In addition to her strong character development, Cotugno also does wonders with the plot and the structure of the novel. There is a careful interweaving of plot threads about family pressures, work, alcohol/drugs, religion, school, and friendship to make the characters' lives feel real and palpable. I especially liked the presence and impact of Reena's best friend, Allie, on the relationship between Sawyer and Reena. The plot of HOW TO LOVE never hurries nor dallies; the juxtaposition of the "before" and "after" chapters are perfectly aligned with mirrored events that follow one another naturally. When the book came to a close, the ending left me satisfied, even without answering every plot question directly.
Though this book was a perfect fit for me, there were a few phrases or sentence choices that threw me at times, and other readers may not be able to look past Reena's and Sawyer's flaws in order to find them sympathetic.
In all, though, HOW TO LOVE is the best young adult book that I've read in the past two years. I can't wait to see what moving, realistic, and emotionally arresting stories Cotugno writes in the future. I know that I'll be reading every one of them.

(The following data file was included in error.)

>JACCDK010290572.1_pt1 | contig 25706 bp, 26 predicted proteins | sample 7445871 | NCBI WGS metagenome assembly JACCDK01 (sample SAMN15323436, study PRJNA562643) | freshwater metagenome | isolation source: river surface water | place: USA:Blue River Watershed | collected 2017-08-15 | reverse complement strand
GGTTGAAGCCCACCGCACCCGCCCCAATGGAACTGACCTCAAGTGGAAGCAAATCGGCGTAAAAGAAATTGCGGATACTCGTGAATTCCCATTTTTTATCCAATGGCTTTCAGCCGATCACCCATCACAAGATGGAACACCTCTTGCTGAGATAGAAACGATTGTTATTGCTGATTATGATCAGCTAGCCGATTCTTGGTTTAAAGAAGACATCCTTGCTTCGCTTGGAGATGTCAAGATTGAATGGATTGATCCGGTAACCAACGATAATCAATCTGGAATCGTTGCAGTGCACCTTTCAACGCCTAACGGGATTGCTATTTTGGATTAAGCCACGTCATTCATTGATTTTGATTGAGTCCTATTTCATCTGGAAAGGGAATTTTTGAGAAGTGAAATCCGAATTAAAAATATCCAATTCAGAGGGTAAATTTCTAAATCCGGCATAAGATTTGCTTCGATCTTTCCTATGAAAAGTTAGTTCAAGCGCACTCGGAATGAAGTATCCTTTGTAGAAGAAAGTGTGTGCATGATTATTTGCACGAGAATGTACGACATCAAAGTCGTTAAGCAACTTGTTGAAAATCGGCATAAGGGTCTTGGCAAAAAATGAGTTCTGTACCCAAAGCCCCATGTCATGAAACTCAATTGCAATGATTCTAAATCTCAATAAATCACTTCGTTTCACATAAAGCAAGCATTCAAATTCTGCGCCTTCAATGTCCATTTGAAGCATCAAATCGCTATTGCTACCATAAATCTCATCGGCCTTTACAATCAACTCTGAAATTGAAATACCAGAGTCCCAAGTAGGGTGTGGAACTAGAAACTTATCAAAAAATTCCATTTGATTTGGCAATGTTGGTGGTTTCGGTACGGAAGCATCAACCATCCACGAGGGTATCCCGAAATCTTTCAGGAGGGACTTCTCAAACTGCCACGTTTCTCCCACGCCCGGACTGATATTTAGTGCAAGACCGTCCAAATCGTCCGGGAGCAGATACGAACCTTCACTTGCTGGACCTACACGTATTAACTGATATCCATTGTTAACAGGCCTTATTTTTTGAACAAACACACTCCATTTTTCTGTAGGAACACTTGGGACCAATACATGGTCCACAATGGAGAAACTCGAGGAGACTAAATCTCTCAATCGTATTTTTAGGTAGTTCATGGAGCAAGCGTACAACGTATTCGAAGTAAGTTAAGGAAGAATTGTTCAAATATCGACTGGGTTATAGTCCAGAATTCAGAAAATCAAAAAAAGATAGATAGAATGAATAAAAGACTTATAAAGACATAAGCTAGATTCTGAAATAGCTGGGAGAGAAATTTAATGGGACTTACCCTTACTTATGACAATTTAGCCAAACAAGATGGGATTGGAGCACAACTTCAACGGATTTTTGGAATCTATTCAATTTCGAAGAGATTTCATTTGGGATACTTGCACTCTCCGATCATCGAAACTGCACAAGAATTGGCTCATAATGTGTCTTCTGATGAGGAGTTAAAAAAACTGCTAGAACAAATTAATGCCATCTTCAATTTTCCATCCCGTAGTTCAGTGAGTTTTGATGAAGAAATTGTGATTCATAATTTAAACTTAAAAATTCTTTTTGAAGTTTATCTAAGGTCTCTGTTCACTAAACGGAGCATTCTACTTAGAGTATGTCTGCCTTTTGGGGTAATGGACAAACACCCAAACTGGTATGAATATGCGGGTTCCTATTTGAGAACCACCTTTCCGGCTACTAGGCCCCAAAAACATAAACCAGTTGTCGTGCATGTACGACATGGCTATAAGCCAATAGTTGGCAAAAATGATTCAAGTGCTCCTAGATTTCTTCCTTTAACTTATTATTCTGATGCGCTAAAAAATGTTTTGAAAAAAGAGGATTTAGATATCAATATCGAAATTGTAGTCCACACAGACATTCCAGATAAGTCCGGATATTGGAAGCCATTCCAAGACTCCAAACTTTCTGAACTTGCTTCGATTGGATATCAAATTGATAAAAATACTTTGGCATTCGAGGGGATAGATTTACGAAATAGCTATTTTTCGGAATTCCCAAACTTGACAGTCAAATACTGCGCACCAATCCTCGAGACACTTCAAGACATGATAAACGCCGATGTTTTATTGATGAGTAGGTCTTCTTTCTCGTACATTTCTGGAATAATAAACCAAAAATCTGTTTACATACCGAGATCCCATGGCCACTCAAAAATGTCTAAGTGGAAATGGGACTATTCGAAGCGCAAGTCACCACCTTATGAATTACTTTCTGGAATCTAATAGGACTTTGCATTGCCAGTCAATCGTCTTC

Note: This review refers to an advance review copy.
Immediate reaction: My first five-star book in two years! I am so incredibly impressed with the quiet but compelling story this novel tells and the style and lyricism with which the author tells it. I can't wait to see what this author writes in the future....more
Quick & easy read for fans of contemporary YA romance
In Dare You To, Beth Risk lives with her drug-addicted mother under the constant threat of p Quick & easy read for fans of contemporary YA romance
In Dare You To, Beth Risk lives with her drug-addicted mother under the constant threat of poverty and violence. When she's sent to a rural town to live with the uncle that left years ago, Beth struggles to find a way to save her mother and get back to the few close friends who have helped her. Though local golden boy and baseball star Ryan Stone's life appears blissfully easy in comparison, there's more simmering beneath the surface of his family's perfect façade. When Beth and Ryan's lives intersect, sparks fly and each learns that the expected path in life might not always be the best one.